Why Didn’t Jesus Write Anything Down?


An interesting article was posted yesterday on The Daily Beast by historians Candida Moss and Joel Baden. In it, they take down an argument by author Michael Paulkovich from his recently published book, No Meek Messiah in which he attempts to present evidence that Jesus never existed. Moss and Baden summarize Paulkovich’s argument this way:

Paulkovich’s case rests on three main pillars. First, the discovery that no ancient writers from the first few centuries CE mention Jesus. Second, the assumption that most writers should have mentioned Jesus, since he was the Son of God and all that. Third, the keen observation that Jesus never wrote anything himself. Although an undeniably compelling trinity of argumentation, it is not without its logical problems.

For the most part, Moss and Baden deliver an excellent rebuttal of these claims. I found myself in total agreement with them, until I read this:

The pièce de résistance in Paulkovich’s argument is that Jesus himself never wrote anything about himself. Scholarly estimates place literacy in the ancient world at around 5 percent. It’s not surprising that a carpenter from Galilee didn’t have the education or resources to put stylus to papyrus. This is a question of education, not non-existence.

Many Christians may respond to this by saying, “Of course Jesus could read and write. He’s God!” After all, we have the Bible, which Christians believe with unanimity to be the written word of God.

This is a fine argument if you already believe Jesus is divine. For the uninitiated, however, a little more evidence may be required.

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Popular News Site Claims Jesus Never Existed

did jesus exist

An article titled 5 Reasons to Suspect that Jesus Never Existed was posted yesterday at Salon.com and was featured in the Yahoo news feed. The article itself does not contain anything groundbreaking to anyone who follows this debate, but it presents the most common objections.

Below are five reasons author Valerie Tarico gives, and how to answer them.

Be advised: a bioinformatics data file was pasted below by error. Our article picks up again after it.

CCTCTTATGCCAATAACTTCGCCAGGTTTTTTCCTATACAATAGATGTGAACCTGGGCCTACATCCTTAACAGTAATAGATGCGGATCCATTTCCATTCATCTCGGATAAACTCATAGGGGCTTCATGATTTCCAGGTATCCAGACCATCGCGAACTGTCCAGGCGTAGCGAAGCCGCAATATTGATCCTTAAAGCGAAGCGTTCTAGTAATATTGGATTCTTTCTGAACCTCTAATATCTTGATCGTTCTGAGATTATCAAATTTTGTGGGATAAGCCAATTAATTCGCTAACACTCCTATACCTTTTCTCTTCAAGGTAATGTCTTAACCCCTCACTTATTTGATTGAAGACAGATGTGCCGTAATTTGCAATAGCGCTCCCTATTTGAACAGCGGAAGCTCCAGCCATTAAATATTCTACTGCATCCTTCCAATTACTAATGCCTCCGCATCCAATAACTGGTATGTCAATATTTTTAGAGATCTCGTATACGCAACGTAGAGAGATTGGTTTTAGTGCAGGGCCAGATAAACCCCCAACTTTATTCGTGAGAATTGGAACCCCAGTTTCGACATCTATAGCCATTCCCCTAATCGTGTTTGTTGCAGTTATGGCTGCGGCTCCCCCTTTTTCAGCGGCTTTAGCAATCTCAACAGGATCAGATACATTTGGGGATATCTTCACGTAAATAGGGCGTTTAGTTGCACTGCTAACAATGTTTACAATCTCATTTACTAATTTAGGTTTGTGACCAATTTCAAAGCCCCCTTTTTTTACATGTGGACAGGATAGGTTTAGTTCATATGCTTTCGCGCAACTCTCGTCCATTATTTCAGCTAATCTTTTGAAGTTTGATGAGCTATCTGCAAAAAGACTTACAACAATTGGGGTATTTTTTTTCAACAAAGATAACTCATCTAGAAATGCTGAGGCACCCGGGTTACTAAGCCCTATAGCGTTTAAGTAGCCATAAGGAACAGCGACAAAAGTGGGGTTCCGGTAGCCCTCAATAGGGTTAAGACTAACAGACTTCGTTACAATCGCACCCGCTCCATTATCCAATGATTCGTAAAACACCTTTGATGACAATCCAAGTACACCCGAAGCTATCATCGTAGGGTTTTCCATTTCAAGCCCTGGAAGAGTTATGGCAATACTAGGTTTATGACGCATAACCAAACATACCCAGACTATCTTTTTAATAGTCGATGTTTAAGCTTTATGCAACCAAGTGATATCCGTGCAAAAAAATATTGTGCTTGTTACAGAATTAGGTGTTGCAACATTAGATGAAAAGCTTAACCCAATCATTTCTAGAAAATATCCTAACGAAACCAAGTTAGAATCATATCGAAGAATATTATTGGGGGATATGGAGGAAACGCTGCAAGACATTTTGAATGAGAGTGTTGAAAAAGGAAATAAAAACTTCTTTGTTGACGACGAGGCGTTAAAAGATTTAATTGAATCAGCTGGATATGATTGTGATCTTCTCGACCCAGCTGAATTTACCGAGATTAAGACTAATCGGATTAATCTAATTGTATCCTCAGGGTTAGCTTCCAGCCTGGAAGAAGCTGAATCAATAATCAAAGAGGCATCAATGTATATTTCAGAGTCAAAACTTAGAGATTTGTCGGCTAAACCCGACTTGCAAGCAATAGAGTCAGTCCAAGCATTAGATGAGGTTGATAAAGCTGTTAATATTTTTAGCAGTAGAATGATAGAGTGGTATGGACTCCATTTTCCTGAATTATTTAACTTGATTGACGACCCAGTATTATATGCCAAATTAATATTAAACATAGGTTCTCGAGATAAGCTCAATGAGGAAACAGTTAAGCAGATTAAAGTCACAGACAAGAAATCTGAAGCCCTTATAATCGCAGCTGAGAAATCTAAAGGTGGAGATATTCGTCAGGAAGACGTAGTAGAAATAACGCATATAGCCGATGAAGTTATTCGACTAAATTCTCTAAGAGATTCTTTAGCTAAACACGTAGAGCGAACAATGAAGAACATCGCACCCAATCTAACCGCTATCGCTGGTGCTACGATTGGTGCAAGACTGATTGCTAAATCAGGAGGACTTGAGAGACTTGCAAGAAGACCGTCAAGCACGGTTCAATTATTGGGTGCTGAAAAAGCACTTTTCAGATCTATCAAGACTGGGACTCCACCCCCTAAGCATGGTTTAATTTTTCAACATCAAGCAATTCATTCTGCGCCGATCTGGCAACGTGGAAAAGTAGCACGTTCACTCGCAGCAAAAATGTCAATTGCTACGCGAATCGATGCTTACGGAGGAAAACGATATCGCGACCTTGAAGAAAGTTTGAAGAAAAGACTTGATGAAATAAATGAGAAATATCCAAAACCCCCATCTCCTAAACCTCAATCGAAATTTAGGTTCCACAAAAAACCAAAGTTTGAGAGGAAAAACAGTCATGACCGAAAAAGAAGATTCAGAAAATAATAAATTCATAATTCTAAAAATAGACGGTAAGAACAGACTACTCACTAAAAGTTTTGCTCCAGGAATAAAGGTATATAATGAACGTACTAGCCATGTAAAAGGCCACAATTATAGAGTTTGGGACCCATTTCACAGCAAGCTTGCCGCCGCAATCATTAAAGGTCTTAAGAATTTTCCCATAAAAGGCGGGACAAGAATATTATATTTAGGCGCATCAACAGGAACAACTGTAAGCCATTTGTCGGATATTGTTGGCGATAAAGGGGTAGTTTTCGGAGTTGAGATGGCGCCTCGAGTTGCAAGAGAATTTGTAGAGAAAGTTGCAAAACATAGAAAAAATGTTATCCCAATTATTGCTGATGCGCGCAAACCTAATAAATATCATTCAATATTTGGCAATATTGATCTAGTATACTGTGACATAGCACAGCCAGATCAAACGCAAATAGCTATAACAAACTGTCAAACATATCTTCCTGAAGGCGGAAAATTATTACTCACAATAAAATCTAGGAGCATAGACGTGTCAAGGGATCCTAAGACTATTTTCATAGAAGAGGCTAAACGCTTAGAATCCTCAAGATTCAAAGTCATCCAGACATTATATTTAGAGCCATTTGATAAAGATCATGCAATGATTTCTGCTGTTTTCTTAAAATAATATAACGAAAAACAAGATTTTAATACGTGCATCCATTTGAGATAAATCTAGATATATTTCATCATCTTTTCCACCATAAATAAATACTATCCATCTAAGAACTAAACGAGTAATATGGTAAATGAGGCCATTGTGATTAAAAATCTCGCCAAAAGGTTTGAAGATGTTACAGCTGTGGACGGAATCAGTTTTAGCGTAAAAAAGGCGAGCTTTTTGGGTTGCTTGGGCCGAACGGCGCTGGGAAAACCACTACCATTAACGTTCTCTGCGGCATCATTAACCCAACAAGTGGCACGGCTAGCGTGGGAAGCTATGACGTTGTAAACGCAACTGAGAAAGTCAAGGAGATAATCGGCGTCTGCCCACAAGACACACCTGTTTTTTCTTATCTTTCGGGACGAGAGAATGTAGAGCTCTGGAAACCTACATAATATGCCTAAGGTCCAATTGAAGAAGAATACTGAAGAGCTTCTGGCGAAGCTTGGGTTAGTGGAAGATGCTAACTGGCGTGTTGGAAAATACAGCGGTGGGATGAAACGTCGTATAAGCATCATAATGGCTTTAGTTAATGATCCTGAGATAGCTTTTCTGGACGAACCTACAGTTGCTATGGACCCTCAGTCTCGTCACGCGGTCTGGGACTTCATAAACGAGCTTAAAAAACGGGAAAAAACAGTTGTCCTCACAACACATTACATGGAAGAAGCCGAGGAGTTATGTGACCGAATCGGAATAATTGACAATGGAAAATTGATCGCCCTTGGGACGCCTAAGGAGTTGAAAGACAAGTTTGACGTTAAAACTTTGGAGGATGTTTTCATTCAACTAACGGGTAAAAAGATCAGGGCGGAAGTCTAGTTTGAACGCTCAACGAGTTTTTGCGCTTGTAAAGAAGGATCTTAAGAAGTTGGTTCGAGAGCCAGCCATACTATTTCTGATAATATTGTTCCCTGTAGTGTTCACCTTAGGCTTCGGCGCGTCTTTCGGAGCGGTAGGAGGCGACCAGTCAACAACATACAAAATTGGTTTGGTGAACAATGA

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Responding to “Spiritual but Not Religious” Christians

spiritual but not religious

Over the last several years I have encountered a fair number of Christians who claim they are “spiritual but not religious.” In other words, they do not identify with a particular Christian denomination, using the Bible alone to guide their faith. It’s an ideology that says religious institutions are outdated and unnecessary.

People may reach this conclusion for a multitude of reasons. Some are disillusioned by what they perceive to be corruption and hypocrisy in religious institutions. Others may feel like they are not being “fed.” Others yet may feel that these intuitions teach something contrary to their beliefs regarding political and social issues.

Whatever the reason may be, we must reach out to these people and take their concerns seriously.

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Responding to Critics of my Blog on Josephus

strange notions

At the website StrangeNotions.com, a blog post I had written about the Testimonium Flavianum (a mention of Jesus in the writings of the ancient Jewish historian, Jospehus) was re-posted there. It originally appeared on Catholic.com, and then later on my personal blog. In the comment section under the blog, several people there questioned the reliability of my post based on my credentials.

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Why the ‘Gospel of Barnabas’ is a Medieval Fake

gospel of barnabas

In a previous blog post (Islam and the Crucifixion) I mentioned a book called The Gospel of Barnabas and how some Muslim apologists have used it to defend the Islamic view of Jesus. I pointed out that this so-called “gospel” is fraught with anachronisms, and there is virtually no evidence for its existence prior to medieval times. Since the publication of that post, I have received several emails asking me to elaborate on the subject.

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